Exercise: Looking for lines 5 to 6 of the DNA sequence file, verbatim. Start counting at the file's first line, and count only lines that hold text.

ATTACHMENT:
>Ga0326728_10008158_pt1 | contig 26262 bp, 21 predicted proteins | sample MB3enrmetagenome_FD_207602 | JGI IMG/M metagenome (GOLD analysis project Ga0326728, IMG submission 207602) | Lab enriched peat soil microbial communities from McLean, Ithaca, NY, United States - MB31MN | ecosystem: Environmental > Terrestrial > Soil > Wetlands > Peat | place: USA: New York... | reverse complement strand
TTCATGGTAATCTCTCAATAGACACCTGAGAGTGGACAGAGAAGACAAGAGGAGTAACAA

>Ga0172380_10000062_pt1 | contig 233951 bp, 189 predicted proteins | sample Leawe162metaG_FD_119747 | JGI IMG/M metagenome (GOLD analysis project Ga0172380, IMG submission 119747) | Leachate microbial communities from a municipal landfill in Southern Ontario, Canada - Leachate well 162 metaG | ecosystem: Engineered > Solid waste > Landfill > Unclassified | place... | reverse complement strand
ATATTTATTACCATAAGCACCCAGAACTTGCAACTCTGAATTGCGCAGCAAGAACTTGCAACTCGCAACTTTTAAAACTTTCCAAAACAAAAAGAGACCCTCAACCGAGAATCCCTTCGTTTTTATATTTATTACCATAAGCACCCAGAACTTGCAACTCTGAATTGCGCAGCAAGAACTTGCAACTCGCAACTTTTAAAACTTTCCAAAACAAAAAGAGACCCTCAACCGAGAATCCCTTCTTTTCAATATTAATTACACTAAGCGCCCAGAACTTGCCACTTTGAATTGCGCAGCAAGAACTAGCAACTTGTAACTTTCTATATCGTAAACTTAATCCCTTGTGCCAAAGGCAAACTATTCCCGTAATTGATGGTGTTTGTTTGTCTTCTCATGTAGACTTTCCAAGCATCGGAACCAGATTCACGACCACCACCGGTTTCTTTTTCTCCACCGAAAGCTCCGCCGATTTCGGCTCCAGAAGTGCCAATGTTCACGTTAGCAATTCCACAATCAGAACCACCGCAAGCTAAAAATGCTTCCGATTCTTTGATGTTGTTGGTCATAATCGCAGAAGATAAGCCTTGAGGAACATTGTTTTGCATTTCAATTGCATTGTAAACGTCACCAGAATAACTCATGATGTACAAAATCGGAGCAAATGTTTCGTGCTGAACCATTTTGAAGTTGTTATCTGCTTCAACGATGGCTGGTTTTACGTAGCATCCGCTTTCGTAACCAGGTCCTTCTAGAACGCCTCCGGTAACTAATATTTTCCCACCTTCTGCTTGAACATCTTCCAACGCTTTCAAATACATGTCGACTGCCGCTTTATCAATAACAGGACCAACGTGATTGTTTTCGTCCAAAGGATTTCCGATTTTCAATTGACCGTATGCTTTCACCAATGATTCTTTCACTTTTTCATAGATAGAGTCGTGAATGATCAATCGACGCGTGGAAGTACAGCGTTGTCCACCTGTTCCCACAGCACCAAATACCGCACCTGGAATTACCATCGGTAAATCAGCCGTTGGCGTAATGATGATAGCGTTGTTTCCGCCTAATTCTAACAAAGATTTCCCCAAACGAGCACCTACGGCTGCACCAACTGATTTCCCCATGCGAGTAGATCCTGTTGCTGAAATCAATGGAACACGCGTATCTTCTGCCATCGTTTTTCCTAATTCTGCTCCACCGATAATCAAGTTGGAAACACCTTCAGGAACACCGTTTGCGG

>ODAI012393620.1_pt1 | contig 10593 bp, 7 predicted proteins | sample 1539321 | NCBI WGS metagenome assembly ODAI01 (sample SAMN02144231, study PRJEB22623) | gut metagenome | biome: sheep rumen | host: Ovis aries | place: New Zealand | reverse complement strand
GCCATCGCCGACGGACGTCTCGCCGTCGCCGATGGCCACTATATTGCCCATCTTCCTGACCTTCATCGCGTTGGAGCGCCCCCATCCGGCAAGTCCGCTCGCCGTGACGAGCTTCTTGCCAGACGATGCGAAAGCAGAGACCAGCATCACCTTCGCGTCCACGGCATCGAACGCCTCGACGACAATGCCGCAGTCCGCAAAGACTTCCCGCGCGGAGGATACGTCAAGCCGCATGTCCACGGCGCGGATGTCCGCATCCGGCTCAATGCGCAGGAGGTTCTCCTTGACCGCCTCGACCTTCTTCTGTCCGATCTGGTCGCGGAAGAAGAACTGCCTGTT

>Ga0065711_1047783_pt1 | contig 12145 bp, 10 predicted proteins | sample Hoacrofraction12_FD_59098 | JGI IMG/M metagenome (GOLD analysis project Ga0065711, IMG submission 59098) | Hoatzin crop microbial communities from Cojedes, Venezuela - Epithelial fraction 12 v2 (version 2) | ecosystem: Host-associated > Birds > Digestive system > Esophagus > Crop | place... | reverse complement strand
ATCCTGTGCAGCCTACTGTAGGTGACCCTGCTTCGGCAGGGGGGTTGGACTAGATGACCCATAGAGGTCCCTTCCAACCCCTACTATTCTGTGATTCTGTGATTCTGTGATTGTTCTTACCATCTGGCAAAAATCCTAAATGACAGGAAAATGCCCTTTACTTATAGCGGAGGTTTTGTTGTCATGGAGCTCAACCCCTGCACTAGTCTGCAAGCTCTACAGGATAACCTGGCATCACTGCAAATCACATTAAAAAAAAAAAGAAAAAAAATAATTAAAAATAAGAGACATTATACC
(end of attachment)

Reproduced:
>ODAI012393620.1_pt1 | contig 10593 bp, 7 predicted proteins | sample 1539321 | NCBI WGS metagenome assembly ODAI01 (sample SAMN02144231, study PRJEB22623) | gut metagenome | biome: sheep rumen | host: Ovis aries | place: New Zealand | reverse complement strand
GCCATCGCCGACGGACGTCTCGCCGTCGCCGATGGCCACTATATTGCCCATCTTCCTGACCTTCATCGCGTTGGAGCGCCCCCATCCGGCAAGTCCGCTCGCCGTGACGAGCTTCTTGCCAGACGATGCGAAAGCAGAGACCAGCATCACCTTCGCGTCCACGGCATCGAACGCCTCGACGACAATGCCGCAGTCCGCAAAGACTTCCCGCGCGGAGGATACGTCAAGCCGCATGTCCACGGCGCGGATGTCCGCATCCGGCTCAATGCGCAGGAGGTTCTCCTTGACCGCCTCGACCTTCTTCTGTCCGATCTGGTCGCGGAAGAAGAACTGCCTGTT